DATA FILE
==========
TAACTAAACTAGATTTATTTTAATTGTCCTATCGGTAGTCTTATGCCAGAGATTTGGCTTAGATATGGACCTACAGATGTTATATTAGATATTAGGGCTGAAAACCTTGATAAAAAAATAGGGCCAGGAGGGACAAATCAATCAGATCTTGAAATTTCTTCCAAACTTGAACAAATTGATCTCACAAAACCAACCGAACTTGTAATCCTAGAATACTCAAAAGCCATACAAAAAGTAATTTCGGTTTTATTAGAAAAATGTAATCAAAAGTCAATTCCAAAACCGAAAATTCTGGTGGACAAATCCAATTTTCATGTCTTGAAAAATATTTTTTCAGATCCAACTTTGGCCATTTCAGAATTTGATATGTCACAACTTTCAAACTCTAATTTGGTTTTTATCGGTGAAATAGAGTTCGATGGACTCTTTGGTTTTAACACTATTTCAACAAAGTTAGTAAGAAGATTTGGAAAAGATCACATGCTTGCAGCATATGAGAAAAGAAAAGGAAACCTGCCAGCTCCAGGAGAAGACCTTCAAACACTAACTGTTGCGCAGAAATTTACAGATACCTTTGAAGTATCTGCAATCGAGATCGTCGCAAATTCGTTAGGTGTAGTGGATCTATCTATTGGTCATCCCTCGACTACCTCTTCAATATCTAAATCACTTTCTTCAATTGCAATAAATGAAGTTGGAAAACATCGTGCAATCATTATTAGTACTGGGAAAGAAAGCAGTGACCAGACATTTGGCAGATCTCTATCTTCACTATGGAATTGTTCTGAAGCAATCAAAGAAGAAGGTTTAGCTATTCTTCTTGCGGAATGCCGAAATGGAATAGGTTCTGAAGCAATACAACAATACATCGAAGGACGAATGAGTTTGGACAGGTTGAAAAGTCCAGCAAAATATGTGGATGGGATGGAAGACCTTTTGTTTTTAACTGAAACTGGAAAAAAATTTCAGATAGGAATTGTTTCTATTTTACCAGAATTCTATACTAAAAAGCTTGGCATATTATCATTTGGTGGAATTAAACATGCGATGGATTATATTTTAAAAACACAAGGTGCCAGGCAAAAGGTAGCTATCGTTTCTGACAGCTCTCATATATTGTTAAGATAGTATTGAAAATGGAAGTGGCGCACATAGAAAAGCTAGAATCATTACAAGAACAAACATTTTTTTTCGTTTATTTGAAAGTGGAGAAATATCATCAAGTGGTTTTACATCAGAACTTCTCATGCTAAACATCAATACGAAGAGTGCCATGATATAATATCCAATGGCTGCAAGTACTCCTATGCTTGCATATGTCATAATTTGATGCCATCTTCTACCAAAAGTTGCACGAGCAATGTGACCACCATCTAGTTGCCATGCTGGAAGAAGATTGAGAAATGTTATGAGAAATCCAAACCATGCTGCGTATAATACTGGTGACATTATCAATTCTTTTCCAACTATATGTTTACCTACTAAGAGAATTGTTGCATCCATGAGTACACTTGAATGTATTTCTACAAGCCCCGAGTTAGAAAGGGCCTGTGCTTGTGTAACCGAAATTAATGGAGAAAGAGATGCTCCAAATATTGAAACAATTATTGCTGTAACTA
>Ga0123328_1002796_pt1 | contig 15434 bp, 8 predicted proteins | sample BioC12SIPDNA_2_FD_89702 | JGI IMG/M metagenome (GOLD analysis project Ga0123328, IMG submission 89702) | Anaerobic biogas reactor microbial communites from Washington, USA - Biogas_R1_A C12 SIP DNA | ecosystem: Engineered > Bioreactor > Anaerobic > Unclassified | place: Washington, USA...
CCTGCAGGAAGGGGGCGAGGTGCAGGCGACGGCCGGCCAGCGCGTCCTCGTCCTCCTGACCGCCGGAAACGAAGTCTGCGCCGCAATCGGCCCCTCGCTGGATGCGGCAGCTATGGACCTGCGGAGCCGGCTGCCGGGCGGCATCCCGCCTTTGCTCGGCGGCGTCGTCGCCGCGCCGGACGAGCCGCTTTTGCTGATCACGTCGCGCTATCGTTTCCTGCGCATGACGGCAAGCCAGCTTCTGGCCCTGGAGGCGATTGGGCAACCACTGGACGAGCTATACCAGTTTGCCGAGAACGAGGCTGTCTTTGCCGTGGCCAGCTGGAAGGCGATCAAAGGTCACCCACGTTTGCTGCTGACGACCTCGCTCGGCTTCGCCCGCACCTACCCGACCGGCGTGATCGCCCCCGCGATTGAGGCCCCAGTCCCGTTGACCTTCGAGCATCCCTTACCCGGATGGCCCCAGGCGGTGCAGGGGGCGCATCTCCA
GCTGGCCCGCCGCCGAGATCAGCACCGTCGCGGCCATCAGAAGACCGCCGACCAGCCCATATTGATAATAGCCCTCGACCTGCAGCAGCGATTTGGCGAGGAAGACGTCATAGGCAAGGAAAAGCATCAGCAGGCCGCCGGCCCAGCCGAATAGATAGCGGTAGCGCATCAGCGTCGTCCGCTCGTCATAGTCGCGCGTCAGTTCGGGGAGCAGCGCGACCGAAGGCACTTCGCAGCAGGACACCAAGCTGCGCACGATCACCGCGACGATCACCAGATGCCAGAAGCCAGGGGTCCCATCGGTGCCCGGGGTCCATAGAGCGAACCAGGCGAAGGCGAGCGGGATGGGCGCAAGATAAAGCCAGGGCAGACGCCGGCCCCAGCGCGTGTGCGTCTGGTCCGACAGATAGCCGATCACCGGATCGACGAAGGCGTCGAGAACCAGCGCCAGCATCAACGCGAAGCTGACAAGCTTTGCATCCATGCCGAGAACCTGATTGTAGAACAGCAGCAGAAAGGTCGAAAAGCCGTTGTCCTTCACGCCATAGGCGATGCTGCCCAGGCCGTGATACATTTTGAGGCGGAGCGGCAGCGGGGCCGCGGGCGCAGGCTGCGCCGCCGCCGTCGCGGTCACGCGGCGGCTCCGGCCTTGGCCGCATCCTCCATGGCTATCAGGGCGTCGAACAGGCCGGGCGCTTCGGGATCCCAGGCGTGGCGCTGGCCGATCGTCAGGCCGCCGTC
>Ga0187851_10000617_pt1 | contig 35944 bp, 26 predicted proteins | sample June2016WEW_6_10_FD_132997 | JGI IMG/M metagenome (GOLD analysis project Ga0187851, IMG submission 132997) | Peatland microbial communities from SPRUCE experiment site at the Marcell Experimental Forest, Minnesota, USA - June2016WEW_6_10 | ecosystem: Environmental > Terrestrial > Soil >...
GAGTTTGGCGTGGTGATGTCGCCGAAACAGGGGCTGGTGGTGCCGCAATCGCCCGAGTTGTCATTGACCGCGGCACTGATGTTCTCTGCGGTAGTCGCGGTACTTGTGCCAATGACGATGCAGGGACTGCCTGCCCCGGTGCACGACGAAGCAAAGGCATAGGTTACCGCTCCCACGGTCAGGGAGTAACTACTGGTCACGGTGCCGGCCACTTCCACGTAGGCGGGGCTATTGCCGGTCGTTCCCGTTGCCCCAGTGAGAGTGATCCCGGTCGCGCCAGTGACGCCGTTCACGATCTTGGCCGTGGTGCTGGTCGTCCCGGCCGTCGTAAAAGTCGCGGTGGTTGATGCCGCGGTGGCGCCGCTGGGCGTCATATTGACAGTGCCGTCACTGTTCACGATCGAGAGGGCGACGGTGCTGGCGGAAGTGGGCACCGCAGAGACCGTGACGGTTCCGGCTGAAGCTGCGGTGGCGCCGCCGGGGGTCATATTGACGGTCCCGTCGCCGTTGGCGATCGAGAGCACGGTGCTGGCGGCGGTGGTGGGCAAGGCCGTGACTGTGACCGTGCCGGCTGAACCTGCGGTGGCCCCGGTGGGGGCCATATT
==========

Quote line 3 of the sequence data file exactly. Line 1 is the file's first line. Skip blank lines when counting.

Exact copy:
CCTGCAGGAAGGGGGCGAGGTGCAGGCGACGGCCGGCCAGCGCGTCCTCGTCCTCCTGACCGCCGGAAACGAAGTCTGCGCCGCAATCGGCCCCTCGCTGGATGCGGCAGCTATGGACCTGCGGAGCCGGCTGCCGGGCGGCATCCCGCCTTTGCTCGGCGGCGTCGTCGCCGCGCCGGACGAGCCGCTTTTGCTGATCACGTCGCGCTATCGTTTCCTGCGCATGACGGCAAGCCAGCTTCTGGCCCTGGAGGCGATTGGGCAACCACTGGACGAGCTATACCAGTTTGCCGAGAACGAGGCTGTCTTTGCCGTGGCCAGCTGGAAGGCGATCAAAGGTCACCCACGTTTGCTGCTGACGACCTCGCTCGGCTTCGCCCGCACCTACCCGACCGGCGTGATCGCCCCCGCGATTGAGGCCCCAGTCCCGTTGACCTTCGAGCATCCCTTACCCGGATGGCCCCAGGCGGTGCAGGGGGCGCATCTCCA